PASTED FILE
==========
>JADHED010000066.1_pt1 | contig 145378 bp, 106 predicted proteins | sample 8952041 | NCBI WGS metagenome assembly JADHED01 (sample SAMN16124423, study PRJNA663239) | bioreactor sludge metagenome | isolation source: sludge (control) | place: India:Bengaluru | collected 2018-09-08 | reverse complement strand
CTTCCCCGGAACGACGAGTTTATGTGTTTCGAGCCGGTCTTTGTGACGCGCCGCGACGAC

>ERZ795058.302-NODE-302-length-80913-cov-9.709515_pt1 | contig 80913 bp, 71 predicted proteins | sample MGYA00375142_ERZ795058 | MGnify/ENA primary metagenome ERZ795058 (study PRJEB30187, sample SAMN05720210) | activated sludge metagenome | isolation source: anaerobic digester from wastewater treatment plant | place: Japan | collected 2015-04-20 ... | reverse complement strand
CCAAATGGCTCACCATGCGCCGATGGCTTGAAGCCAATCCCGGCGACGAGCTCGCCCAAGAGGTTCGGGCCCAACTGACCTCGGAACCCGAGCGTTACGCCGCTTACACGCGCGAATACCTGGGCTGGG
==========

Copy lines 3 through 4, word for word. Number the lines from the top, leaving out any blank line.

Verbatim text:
>ERZ795058.302-NODE-302-length-80913-cov-9.709515_pt1 | contig 80913 bp, 71 predicted proteins | sample MGYA00375142_ERZ795058 | MGnify/ENA primary metagenome ERZ795058 (study PRJEB30187, sample SAMN05720210) | activated sludge metagenome | isolation source: anaerobic digester from wastewater treatment plant | place: Japan | collected 2015-04-20 ... | reverse complement strand
CCAAATGGCTCACCATGCGCCGATGGCTTGAAGCCAATCCCGGCGACGAGCTCGCCCAAGAGGTTCGGGCCCAACTGACCTCGGAACCCGAGCGTTACGCCGCTTACACGCGCGAATACCTGGGCTGGG